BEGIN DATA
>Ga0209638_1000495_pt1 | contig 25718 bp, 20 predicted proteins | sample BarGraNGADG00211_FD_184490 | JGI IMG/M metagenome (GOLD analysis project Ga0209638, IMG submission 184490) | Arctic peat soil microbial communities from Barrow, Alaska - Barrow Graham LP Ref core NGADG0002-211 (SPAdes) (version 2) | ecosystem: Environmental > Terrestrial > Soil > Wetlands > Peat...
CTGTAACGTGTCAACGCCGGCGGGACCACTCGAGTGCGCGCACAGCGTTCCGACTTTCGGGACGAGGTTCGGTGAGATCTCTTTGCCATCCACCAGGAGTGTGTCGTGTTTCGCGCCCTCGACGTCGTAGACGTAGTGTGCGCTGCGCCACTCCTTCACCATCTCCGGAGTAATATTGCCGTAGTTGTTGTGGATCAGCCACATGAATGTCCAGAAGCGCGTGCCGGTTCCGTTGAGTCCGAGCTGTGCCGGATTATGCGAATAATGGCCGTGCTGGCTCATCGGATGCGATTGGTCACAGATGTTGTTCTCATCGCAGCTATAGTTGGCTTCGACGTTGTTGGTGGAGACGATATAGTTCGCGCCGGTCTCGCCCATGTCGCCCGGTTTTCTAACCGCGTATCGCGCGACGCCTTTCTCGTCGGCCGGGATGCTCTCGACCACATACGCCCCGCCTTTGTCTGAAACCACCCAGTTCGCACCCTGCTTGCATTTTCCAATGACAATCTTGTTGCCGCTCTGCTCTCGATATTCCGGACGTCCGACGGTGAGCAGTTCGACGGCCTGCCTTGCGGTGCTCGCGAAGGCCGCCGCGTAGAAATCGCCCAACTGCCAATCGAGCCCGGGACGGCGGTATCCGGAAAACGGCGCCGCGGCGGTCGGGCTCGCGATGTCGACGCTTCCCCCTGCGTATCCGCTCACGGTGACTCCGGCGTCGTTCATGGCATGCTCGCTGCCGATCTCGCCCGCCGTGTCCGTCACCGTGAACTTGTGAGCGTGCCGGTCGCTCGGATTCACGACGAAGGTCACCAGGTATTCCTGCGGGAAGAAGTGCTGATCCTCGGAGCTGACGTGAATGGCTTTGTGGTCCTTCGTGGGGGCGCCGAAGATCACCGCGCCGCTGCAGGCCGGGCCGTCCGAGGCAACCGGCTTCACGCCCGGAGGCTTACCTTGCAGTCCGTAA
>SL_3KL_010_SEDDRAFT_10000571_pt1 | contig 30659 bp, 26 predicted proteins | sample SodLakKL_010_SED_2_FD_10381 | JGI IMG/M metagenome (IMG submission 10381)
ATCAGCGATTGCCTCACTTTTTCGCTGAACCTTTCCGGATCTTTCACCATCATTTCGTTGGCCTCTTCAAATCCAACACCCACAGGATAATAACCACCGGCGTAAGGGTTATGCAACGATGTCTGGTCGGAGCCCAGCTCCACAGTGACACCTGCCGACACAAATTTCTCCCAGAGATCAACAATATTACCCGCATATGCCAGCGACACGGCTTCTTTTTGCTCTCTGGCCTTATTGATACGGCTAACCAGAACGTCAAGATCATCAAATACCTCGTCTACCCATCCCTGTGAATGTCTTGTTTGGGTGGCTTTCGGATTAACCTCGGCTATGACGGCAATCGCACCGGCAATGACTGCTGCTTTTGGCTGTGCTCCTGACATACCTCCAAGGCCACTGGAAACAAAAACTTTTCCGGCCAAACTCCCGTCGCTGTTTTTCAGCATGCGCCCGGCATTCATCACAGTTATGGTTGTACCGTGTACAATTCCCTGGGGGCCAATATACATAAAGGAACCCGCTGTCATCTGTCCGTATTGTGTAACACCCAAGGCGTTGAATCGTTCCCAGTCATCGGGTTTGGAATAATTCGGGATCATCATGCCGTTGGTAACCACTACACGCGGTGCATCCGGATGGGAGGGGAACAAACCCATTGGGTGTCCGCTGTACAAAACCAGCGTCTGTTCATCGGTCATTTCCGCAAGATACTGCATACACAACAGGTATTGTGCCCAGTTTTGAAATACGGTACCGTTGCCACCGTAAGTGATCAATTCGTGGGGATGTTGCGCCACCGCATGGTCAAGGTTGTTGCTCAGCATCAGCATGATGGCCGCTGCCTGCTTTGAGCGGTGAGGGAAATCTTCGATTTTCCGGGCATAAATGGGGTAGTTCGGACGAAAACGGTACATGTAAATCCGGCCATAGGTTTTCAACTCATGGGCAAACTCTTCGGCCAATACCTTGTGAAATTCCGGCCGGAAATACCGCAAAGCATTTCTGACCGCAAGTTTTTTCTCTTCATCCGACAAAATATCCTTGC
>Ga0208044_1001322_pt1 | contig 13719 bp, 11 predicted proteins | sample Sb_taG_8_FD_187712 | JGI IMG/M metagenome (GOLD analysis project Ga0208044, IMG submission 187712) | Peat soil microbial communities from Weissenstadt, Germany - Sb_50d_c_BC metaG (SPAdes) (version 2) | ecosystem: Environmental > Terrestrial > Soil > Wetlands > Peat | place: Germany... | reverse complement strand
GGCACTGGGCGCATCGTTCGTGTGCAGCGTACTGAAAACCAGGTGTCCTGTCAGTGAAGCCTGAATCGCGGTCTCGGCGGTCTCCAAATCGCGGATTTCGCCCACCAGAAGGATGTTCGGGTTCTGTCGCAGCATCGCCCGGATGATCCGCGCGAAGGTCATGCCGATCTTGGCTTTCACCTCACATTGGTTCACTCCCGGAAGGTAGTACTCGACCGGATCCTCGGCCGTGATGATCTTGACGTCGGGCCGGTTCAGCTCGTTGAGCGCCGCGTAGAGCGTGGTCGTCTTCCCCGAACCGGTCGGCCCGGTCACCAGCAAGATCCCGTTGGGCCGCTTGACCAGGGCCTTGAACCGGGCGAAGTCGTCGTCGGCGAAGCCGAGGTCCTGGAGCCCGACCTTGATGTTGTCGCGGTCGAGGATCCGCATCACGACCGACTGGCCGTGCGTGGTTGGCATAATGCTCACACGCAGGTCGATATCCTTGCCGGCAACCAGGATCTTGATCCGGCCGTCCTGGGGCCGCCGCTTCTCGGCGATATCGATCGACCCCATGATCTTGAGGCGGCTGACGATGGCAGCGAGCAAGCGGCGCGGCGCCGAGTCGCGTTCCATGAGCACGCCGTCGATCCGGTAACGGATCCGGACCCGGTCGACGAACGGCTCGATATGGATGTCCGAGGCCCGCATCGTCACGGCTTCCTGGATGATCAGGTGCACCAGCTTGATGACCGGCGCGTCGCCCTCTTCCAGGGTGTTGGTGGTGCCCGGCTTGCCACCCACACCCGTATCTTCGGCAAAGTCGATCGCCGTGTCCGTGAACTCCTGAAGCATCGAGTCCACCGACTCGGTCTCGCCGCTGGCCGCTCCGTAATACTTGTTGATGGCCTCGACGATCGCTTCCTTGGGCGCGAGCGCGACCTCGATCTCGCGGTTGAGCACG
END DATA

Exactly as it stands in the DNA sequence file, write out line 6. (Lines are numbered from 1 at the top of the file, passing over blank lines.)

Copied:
GGCACTGGGCGCATCGTTCGTGTGCAGCGTACTGAAAACCAGGTGTCCTGTCAGTGAAGCCTGAATCGCGGTCTCGGCGGTCTCCAAATCGCGGATTTCGCCCACCAGAAGGATGTTCGGGTTCTGTCGCAGCATCGCCCGGATGATCCGCGCGAAGGTCATGCCGATCTTGGCTTTCACCTCACATTGGTTCACTCCCGGAAGGTAGTACTCGACCGGATCCTCGGCCGTGATGATCTTGACGTCGGGCCGGTTCAGCTCGTTGAGCGCCGCGTAGAGCGTGGTCGTCTTCCCCGAACCGGTCGGCCCGGTCACCAGCAAGATCCCGTTGGGCCGCTTGACCAGGGCCTTGAACCGGGCGAAGTCGTCGTCGGCGAAGCCGAGGTCCTGGAGCCCGACCTTGATGTTGTCGCGGTCGAGGATCCGCATCACGACCGACTGGCCGTGCGTGGTTGGCATAATGCTCACACGCAGGTCGATATCCTTGCCGGCAACCAGGATCTTGATCCGGCCGTCCTGGGGCCGCCGCTTCTCGGCGATATCGATCGACCCCATGATCTTGAGGCGGCTGACGATGGCAGCGAGCAAGCGGCGCGGCGCCGAGTCGCGTTCCATGAGCACGCCGTCGATCCGGTAACGGATCCGGACCCGGTCGACGAACGGCTCGATATGGATGTCCGAGGCCCGCATCGTCACGGCTTCCTGGATGATCAGGTGCACCAGCTTGATGACCGGCGCGTCGCCCTCTTCCAGGGTGTTGGTGGTGCCCGGCTTGCCACCCACACCCGTATCTTCGGCAAAGTCGATCGCCGTGTCCGTGAACTCCTGAAGCATCGAGTCCACCGACTCGGTCTCGCCGCTGGCCGCTCCGTAATACTTGTTGATGGCCTCGACGATCGCTTCCTTGGGCGCGAGCGCGACCTCGATCTCGCGGTTGAGCACG